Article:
NOTE 1 The corresponding maximum pressure differential across the door can be determined using the procedure in Clause 15 and Annex A, as a function of the door configuration. NOTE 2 The force that can be exerted to open a door will be limited by the friction between the shoes and the floor and it may be necessary to avoid having slippery floor surfaces near doors opening into pressurized spaces, particularly in buildings in which there are very young, elderly or infirm persons.
During firefighting operations it will be necessary to open the door between the firefighting lobby and the accommodation to deal with a potentially fully developed fire.
In some fire situations it may be necessary to connect hoses to fire mains at a storey below the fire storey and trail these via the stair to the lobby on the fire storey. It is, therefore, often not possible to close the doors between these lobbies and the stair whilst firefighting operations are in progress. It is assumed that Licensed copy: It is, however, essential that the stair shaft be kept clear of serious smoke contamination.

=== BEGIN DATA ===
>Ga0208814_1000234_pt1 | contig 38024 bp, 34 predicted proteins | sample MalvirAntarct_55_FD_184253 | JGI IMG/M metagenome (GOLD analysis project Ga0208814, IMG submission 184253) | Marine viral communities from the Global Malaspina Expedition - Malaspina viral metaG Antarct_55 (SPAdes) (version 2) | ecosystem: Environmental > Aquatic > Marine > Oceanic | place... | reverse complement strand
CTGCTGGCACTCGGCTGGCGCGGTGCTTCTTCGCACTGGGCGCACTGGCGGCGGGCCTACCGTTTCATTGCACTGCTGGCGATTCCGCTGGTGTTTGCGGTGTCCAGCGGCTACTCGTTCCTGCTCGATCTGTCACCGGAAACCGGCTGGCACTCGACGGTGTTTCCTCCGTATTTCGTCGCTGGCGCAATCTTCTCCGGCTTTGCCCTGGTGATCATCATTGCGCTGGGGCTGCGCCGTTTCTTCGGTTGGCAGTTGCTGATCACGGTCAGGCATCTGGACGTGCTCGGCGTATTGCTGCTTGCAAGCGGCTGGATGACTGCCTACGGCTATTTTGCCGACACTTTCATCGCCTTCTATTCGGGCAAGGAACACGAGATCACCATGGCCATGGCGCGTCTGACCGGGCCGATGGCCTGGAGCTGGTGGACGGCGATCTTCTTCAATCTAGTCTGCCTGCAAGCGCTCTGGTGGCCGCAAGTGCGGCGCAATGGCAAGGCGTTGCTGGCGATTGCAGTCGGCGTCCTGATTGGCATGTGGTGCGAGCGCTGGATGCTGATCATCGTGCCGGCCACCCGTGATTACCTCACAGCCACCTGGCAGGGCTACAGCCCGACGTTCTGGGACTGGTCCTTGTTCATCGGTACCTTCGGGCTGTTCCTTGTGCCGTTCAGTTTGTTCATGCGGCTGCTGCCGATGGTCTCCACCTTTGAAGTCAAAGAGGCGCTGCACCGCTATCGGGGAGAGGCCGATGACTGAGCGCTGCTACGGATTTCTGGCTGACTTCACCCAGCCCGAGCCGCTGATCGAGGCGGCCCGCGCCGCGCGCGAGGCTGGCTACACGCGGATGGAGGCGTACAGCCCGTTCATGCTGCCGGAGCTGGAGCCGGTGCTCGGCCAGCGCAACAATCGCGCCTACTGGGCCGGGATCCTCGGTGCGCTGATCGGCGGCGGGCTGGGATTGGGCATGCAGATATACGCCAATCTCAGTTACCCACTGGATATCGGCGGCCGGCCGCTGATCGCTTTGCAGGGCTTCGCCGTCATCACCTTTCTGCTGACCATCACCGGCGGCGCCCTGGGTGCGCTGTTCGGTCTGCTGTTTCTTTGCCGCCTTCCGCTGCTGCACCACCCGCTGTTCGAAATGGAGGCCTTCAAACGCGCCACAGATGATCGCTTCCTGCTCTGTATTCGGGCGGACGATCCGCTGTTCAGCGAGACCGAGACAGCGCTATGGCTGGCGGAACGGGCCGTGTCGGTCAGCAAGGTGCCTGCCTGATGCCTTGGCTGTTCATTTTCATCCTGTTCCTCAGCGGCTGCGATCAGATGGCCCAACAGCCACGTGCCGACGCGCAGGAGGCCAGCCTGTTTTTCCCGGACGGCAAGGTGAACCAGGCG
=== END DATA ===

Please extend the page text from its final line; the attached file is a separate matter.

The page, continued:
In the later stages of fire development more than adequate leakage will generally be provided by breakage of external glazing. However, it cannot be assumed that windows will have failed before fire service arrival, and it is therefore necessary to ensure that sufficient leakage area is available via the external facade, the ventilation ductwork or specifically designed air release paths.
The system shall be designed so that the stairwell and lobby and, where provided, the lift shaft are kept clear of smoke. In the event of smoke entering the lobby, the pressure within the stair shall not drive smoke into the lift shaft or vice-versa. This shall be achieved by providing separate pressurization of the firefighting lift shaft, lobby and stair. The design requirements for a Class B system are shown in Figure 3.